Most of Bach's surviving compositions in this category date from the years in Cöthen. Many similar pieces have undoubtedly been lost; others once attributed to Bach are now regarded as doubtful or spurious. For an up-to-date list of the authenticated works, see the "J.S. Bach" article in New Grove.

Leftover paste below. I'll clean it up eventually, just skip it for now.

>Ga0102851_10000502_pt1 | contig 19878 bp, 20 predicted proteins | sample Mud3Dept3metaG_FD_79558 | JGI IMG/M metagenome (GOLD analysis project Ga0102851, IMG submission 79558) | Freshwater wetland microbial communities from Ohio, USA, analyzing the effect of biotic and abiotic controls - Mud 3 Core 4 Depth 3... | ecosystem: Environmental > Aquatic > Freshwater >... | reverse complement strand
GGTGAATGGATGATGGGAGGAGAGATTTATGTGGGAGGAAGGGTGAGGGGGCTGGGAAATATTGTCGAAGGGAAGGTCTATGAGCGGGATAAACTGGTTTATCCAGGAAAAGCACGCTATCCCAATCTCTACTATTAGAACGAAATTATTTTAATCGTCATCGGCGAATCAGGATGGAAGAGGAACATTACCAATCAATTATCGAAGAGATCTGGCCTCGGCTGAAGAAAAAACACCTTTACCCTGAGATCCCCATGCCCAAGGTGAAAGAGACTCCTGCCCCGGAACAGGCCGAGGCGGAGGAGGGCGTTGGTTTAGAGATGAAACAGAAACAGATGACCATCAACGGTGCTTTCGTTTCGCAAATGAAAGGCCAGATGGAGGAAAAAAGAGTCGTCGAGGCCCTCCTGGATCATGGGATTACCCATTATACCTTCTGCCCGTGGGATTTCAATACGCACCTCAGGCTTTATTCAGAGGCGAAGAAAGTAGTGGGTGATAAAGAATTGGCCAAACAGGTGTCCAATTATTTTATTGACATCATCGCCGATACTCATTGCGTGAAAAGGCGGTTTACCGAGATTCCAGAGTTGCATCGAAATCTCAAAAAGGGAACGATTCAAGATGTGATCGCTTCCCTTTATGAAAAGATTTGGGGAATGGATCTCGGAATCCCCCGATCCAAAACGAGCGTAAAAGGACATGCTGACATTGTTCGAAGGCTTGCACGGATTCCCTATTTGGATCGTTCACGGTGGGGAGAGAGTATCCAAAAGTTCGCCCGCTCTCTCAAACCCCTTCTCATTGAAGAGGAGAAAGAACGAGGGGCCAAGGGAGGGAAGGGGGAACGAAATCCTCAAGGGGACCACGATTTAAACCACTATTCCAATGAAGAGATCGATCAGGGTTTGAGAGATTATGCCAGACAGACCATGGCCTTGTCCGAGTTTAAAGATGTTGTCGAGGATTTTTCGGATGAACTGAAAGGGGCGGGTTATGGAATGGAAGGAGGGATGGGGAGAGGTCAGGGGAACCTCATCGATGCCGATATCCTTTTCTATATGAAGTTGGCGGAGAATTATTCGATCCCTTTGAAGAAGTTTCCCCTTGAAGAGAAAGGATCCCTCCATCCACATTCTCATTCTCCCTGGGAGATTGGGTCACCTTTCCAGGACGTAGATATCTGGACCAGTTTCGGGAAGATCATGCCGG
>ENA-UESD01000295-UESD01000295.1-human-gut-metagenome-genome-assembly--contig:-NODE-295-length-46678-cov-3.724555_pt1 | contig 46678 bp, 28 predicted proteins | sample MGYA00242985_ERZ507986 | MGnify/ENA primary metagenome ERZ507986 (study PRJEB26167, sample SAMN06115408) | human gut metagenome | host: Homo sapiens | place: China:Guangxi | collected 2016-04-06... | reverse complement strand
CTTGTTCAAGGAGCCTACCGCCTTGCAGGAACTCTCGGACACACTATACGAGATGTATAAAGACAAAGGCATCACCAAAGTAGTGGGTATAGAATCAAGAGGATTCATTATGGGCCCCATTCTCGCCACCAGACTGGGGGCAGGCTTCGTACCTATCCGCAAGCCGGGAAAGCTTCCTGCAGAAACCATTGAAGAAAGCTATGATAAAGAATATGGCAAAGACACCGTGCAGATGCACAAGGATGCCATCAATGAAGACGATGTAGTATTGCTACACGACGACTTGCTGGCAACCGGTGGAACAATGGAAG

Bach's solo music for violin, cello viola da gamba, flute and lute may normally be classified either as sonatas (usually following Corelli's four-movement design) or as suites (sometimes called partitas, each comprising a set of dance movements). Some are for a single instrument without accompaniment: six sonatas and partitas for violin (BWV 1001-6), six suites for cello (BWV 1007-12), a partita for flute (BWV 1013), and seven works for lute (BWV 995-1000, 1006a). These works are very idiomatic for the particular instrument, and skillfully create harmonic and contrapuntal effects despite the absence of an accompaniment. Other pieces are for a solo instrument, with continuo: two sonatas for violin (BWV 1021, 1023), and two sonatas for flute (BWV 1034, 1035). Still others are for a solo instrument, with a written-out harpsichord part: six sonatas for violin (BWV 1014-19), three sonatas for viola da gamba (BWV 1027-29), and two sonatas for flute (BWV 1030, 1032). In these sonatas with harpsichord obligato, Bach often achieves a trio texture, by assigning two parts to the right and left hands respectively of the harsichordist, and a third part to the other instrument.